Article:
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HIS282Y1 (12)
Ritu Birla (12)
Lecture

early East India trading company

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Department
History
Course
HIS282Y1
Professor
Ritu Birla
Semester
Fall

Description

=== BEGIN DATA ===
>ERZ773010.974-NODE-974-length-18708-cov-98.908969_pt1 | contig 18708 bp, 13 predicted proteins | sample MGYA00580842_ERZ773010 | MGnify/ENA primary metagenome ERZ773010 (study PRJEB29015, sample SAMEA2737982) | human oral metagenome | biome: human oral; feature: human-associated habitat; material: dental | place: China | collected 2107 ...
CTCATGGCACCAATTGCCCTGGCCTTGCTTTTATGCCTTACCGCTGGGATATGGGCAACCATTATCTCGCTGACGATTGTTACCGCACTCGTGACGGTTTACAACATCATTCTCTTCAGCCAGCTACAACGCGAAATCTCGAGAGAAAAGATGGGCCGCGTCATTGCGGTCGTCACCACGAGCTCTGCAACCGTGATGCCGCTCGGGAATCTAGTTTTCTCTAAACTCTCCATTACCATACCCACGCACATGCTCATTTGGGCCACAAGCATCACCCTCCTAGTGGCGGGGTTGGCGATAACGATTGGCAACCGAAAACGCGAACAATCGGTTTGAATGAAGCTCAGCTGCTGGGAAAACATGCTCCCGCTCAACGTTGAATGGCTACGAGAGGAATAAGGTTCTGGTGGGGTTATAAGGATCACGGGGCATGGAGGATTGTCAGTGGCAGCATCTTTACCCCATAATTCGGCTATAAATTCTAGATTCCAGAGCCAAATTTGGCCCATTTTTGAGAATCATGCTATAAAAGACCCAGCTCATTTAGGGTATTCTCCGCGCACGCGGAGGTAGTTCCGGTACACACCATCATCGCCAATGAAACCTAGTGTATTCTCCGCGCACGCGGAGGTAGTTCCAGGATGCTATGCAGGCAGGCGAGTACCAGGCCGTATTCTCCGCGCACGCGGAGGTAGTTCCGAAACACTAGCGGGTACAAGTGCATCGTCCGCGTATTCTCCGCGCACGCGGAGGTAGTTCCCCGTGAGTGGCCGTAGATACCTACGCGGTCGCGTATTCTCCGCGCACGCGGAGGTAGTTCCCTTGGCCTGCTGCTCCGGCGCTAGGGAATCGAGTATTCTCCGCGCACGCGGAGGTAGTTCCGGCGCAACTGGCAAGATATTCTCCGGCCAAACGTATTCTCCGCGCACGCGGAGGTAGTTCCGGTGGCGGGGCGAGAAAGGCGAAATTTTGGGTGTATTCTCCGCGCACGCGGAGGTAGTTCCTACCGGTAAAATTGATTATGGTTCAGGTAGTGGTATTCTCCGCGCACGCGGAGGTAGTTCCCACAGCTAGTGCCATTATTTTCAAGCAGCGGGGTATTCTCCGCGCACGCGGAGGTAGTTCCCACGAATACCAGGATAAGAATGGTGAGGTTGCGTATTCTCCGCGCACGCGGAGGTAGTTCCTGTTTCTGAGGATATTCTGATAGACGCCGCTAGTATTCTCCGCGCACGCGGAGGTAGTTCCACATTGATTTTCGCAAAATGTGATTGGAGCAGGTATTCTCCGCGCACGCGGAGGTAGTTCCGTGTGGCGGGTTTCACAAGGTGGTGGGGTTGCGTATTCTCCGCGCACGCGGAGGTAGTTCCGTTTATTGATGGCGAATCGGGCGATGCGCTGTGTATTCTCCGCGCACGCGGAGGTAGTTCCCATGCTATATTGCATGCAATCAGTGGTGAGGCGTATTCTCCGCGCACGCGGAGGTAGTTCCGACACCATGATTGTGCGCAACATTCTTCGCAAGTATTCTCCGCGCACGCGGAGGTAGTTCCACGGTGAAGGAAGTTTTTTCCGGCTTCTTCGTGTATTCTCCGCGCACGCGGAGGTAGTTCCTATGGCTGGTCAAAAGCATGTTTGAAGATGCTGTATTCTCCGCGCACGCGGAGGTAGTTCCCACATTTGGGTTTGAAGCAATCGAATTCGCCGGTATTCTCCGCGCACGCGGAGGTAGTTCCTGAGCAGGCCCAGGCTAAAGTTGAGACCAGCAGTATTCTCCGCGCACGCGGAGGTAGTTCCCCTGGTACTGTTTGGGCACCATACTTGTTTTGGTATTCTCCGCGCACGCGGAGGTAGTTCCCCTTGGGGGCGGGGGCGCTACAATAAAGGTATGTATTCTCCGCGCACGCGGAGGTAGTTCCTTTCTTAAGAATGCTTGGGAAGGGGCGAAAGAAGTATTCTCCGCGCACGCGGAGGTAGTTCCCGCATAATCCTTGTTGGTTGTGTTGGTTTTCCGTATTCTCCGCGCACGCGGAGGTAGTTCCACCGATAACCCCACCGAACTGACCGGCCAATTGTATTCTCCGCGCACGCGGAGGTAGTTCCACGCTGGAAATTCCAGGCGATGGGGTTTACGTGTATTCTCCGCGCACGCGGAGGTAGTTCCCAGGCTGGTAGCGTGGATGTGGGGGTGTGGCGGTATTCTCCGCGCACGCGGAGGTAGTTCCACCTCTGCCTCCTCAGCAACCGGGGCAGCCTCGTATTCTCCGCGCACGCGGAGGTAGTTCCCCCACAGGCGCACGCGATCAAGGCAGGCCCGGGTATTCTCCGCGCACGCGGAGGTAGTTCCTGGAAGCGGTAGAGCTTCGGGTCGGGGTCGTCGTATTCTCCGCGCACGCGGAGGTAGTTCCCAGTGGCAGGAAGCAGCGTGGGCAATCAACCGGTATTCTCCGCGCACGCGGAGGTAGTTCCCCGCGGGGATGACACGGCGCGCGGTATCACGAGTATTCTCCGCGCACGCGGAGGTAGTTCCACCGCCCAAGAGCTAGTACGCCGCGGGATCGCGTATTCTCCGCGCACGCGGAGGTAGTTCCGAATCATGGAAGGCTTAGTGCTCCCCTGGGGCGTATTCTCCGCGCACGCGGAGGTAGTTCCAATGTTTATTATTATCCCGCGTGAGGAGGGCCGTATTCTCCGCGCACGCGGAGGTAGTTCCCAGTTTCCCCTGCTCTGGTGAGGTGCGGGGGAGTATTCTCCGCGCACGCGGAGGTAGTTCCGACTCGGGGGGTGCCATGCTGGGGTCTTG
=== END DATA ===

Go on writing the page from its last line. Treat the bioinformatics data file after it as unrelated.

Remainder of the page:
October 24 th The East India company and its early period. Benghal, the Mughal successor state is important because it’s the center of a triangular trade between Britain, India and China and also agriculturaly important. Gradually the British built up Calcutta with their trade. It comes to India, buys luxury goods and sells them in china for a profit which is used to buy tea, which is sold in Britain at an even higher profit. The company has to pay for indian goods with silver so it develops close ties with the banking houses, especially the two that are on the handout. In 1757 the Nawhab of Bengal is Siraj Uddaula, the grandson of Alivardi Khan, the one who consolidates the great successor state (as governor). The French are also there, like bankers and landlords. He demands that the English stop building fortifications in Calcutta which they had actually begun under his own grandfather who had made a subsidiary alliance. The British now begin to demand that they have more troops in the city. He also begins demanding more money from merchants and levying higher taxes to finance his own army. They are increasing the military fortifications not only because of the India people but mostly because of the French. Therefore he goes from Murshidabad to Calcutta and defeats the British army at first, but then comes Clive who allies with the merchant banker families Jagatseth and Omichand who are also disaffected with the Nawabh and also Mir Jaffer, who was the head of Uddaula’s army who was being pushed by the Nawab. There is another battle at Plassey where the British wins and the governor is installed like a British puppet. Clive collects 3 million pounds sterling for the victory (the equivalent of 300 million pounds today). The army is largely Indian except for the generals who are always british, but it is also a mercenary army so they need money to pay them, another reason why they need the bankers. The next one is Mir Kassim, successor of Uddaula. In 1764 he tries to ally with Abad, followed by another battle and the company defeats the last remaining armed control in India. 1765 the British obtain from the Mughal emperor, a symbolic authority, the right to the diwani of Bengal, its revenue and treasury. It obtains the right to collect all revenues from it. Once they have control of that, the administration of its treasury changes because they don’t have to bring in silver bullion anymore but instead they use the revenue of Bengal for trade. They are used not only to purchase the commodities of Bengal but also to finance the conquest of other parts of India as the revenues of Bengal are very substantial. They are used to counterbalance losses in trade and the more they conquer the bigger the army gets the more they have to pay. The regularization of revenue is extremely important, it’s what informs the permamnet settlement of Bengal, its about standardizing revenue, making sure that you get it at regular times so it’s also a capitalist project. The British take over old subadaris like Bengal. Informal rule is when the British keep the little kings but have in fact such control over them that it’s like conquest. It assumes power in india in 3 interconnected ways, through contradictions in the subsidiary alliance system, through direct conquest and through alliances with indigenous traders. They use their military power to back rulers who are tied to banker families. The decay of subsidiary alliances (Arcot). In 1763 Ahbad agrees to pay subsidies
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